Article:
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Breakthrough blood test developed by Greek scientist, detects common cancers

The test can detect eight different cancers and even helps to identify their location in the body

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23 January 2018

Professor of oncology and pathology, Dr Nickolas Papadopoulos together with a team of American researchers, has developed a single blood test that can screen the body for eight common cancers.

Named CancerSEEK, the test evaluates levels of cancer proteins and the possible presence of cancer gene mutations from circulating DNA in the blood that are released by dying cancer cells.

“The use of a combination of selected biomarkers for early detection has the potential to change the way we screen for cancer, and it is based on the same rationale for using combinations of drugs to treat cancers,” Dr Papadopoulos said.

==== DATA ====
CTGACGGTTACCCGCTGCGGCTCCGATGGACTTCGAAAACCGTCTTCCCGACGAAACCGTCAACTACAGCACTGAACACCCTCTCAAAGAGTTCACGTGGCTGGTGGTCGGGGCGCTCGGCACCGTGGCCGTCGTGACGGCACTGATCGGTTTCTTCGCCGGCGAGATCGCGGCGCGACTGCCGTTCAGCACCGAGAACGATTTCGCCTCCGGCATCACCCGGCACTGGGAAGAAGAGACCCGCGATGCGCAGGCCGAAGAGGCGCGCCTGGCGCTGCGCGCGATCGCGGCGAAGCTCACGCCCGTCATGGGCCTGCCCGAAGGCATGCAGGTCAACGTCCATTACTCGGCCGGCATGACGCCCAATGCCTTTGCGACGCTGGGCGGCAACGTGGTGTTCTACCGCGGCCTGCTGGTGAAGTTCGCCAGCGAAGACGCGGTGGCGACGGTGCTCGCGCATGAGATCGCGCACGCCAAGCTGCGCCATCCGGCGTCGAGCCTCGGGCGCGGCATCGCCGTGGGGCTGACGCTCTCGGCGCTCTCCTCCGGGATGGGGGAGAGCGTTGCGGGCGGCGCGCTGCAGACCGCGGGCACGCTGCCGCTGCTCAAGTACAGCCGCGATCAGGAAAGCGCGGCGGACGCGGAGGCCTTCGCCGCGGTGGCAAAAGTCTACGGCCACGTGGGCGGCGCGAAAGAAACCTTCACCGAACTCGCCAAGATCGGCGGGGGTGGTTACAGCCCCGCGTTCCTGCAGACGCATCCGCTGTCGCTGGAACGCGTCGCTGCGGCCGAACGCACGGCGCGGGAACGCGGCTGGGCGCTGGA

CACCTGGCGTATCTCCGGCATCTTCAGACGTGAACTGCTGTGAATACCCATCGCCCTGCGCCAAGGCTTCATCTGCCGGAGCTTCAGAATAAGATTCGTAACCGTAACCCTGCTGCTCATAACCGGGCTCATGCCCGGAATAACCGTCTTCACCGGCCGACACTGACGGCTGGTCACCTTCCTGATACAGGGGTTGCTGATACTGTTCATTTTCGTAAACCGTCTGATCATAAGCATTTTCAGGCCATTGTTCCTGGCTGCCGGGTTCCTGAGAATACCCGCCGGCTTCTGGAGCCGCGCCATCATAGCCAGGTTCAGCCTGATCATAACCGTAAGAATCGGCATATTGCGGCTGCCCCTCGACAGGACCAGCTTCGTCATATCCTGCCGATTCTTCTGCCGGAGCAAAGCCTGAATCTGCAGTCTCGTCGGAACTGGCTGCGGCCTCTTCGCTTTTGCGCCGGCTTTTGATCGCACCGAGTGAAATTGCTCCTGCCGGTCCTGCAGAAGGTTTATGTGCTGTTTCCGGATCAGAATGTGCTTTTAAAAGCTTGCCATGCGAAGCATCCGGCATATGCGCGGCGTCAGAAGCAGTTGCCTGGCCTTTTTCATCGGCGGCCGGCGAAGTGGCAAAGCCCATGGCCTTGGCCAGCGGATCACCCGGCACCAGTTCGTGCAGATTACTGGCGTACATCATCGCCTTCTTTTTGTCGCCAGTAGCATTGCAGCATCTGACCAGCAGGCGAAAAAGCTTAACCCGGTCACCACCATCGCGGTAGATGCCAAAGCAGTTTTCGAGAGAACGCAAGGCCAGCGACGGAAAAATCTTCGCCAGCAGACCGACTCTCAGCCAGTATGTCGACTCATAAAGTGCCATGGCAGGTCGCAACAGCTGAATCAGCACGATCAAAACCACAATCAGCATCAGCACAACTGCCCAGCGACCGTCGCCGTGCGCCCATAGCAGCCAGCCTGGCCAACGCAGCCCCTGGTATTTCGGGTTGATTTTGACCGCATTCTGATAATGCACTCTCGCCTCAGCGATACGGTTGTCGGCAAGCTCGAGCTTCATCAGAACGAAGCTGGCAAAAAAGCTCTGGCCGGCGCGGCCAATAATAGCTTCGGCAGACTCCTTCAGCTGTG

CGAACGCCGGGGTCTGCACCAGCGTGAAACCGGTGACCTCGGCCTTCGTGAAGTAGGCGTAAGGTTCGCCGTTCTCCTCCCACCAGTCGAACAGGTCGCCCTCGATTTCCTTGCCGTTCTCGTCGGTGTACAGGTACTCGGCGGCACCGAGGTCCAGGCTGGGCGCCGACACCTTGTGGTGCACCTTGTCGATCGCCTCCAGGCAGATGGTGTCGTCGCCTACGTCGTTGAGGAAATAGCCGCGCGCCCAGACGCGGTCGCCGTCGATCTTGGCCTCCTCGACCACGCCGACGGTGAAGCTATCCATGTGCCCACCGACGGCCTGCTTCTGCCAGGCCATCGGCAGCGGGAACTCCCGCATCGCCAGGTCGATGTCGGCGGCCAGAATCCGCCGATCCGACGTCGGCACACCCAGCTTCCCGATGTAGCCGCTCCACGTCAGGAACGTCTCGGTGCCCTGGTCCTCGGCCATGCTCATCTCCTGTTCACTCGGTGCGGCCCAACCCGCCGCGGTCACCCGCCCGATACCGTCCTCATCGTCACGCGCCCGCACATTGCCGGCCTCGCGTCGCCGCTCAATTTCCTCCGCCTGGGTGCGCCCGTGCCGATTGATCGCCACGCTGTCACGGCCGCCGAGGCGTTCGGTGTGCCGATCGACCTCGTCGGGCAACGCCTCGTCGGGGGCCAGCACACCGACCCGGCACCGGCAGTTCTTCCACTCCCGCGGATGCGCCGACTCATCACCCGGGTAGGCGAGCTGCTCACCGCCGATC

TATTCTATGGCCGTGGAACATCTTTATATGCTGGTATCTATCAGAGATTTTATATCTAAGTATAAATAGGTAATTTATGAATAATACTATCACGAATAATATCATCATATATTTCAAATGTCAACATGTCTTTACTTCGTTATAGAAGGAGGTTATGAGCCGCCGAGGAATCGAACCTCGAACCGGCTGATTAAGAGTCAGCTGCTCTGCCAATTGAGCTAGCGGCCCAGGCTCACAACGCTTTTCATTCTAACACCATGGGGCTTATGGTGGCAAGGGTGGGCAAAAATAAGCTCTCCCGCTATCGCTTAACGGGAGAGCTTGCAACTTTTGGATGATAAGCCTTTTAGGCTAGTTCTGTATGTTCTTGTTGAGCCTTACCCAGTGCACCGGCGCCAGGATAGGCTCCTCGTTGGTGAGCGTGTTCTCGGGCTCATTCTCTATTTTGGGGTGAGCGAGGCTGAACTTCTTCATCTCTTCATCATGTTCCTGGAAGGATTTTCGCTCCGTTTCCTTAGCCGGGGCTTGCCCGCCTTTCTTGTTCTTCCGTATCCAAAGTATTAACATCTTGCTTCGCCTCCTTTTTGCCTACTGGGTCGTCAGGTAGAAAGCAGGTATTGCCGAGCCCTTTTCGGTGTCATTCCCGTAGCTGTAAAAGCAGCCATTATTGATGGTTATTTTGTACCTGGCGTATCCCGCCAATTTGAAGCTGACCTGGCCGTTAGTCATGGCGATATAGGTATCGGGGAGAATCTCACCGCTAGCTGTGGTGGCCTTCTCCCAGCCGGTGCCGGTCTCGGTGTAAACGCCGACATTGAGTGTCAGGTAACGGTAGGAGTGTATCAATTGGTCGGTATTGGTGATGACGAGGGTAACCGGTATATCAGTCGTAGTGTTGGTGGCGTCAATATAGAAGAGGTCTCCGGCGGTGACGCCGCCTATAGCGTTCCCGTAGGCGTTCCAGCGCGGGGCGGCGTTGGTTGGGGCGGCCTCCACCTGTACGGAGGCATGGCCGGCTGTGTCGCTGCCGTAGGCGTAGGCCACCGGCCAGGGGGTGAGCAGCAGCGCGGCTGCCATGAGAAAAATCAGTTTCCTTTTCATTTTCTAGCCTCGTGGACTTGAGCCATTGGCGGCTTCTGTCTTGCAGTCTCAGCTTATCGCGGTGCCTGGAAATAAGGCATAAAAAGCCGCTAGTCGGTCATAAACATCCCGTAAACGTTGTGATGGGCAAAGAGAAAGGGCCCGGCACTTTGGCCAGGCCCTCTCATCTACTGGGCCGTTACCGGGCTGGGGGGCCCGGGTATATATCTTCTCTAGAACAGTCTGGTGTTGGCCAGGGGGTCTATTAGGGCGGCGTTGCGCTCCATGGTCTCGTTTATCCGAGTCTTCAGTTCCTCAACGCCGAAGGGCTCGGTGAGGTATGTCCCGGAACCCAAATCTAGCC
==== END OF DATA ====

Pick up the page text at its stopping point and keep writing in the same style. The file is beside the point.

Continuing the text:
Along with screening the eight cancers, five of which have no screening test available, the test also helps to identify the location of the disease in the body.

An Aristotle University of Thessaloniki graduate, Dr Papadopoulos’ team’s findings were published online by Science on January 18.

In the blood samples of 1,005 patients, the test detected between 33 and 98 per cent of cases.

It screened for the presence of errors in 16 genes that are frequently mutated in different kinds of cancer. Patient’s blood was also tested for eight known protein biomarkers seen to differing degrees, depending on where in the body a tumour is located.

Out of the eight cancers, Ovarian cancer proved to be the easiest to detect, followed by liver, stomach, pancreas, oesophageal, colorectal, lung and breast cancers.

Meanwhile, when the test was administered to 812 healthy control subjects, it produced seven false-positive results.

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